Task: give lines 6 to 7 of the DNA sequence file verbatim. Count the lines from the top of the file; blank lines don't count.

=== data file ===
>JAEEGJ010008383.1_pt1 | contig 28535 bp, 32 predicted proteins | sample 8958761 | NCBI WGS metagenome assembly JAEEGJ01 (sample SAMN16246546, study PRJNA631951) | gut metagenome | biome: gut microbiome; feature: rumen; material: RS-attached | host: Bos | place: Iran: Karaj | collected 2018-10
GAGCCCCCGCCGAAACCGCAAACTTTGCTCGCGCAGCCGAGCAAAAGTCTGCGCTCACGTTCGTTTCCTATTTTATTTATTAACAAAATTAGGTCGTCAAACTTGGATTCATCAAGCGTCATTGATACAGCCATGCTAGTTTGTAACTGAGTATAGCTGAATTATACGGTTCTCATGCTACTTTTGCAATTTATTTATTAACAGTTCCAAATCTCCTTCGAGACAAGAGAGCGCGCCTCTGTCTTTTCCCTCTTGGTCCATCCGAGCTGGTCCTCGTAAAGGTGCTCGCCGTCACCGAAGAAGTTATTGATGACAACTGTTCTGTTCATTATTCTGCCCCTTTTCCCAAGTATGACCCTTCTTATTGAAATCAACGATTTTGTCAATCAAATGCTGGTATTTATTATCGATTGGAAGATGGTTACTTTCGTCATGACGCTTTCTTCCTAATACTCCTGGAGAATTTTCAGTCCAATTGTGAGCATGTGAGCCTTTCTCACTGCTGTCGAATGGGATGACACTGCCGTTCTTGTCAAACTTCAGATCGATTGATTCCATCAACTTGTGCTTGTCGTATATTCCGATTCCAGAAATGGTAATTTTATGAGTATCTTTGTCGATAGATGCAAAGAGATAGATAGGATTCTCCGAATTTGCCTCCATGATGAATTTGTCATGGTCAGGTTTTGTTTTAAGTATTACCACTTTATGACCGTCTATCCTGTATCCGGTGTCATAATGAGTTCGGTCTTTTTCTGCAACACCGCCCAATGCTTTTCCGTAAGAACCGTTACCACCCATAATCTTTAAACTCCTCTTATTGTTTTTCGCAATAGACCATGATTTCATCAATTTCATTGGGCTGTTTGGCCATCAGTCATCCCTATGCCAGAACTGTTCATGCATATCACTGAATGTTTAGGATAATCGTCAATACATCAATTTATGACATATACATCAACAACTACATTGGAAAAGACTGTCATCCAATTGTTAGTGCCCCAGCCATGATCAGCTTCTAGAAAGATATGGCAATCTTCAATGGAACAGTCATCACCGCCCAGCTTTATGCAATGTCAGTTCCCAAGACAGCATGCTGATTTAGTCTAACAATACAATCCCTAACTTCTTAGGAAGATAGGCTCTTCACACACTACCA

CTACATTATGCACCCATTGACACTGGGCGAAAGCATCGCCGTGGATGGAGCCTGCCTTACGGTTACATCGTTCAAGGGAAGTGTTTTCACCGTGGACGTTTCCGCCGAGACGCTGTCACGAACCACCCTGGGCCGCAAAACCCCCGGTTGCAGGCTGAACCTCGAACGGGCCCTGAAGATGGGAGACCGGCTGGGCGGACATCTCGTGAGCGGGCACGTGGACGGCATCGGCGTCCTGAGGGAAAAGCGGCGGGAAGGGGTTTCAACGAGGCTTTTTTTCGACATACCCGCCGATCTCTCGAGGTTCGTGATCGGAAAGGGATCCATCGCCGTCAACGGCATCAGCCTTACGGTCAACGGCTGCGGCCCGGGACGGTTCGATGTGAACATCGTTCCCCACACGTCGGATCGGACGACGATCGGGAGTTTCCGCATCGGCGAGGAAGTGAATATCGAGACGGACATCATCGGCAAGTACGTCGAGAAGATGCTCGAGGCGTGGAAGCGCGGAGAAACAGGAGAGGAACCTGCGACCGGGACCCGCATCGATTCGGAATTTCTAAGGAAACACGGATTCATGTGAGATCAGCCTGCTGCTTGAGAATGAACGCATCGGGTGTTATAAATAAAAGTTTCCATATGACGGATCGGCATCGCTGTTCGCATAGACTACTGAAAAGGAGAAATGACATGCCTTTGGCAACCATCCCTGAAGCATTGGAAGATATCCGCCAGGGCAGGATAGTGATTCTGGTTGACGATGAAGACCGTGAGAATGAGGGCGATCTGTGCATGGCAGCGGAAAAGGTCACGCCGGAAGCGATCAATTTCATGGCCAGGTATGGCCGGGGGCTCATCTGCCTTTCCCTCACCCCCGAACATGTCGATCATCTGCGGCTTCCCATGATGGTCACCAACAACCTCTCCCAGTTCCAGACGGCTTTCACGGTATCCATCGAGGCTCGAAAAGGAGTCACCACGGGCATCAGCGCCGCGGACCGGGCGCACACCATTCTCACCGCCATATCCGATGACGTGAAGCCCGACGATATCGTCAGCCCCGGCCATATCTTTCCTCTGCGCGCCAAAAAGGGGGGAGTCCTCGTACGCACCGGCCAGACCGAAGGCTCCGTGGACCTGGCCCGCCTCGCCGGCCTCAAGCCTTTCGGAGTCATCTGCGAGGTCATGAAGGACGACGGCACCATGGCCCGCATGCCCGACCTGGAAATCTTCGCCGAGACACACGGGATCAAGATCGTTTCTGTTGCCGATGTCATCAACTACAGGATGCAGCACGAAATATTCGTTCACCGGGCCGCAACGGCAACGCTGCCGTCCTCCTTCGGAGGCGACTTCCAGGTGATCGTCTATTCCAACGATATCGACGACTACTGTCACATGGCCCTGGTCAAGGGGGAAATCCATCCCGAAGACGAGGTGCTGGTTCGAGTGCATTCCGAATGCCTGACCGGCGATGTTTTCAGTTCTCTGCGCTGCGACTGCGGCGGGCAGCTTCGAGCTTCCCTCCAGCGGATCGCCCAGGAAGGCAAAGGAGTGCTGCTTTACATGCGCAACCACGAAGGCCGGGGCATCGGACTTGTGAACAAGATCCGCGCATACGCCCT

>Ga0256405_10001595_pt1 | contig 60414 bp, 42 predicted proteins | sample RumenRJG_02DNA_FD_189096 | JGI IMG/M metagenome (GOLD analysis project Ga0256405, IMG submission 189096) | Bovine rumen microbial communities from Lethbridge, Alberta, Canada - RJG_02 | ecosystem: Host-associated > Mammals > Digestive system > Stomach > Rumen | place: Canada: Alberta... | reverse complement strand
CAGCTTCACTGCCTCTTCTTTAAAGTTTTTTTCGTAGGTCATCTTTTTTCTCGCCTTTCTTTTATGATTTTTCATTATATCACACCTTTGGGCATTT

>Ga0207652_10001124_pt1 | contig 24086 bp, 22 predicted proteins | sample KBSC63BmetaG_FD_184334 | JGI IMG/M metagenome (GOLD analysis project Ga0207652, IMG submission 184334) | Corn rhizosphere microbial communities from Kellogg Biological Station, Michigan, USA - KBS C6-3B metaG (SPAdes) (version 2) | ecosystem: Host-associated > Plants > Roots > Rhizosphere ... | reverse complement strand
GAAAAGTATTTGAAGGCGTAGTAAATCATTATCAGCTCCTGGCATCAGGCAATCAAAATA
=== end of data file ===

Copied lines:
>Ga0207652_10001124_pt1 | contig 24086 bp, 22 predicted proteins | sample KBSC63BmetaG_FD_184334 | JGI IMG/M metagenome (GOLD analysis project Ga0207652, IMG submission 184334) | Corn rhizosphere microbial communities from Kellogg Biological Station, Michigan, USA - KBS C6-3B metaG (SPAdes) (version 2) | ecosystem: Host-associated > Plants > Roots > Rhizosphere ... | reverse complement strand
GAAAAGTATTTGAAGGCGTAGTAAATCATTATCAGCTCCTGGCATCAGGCAATCAAAATA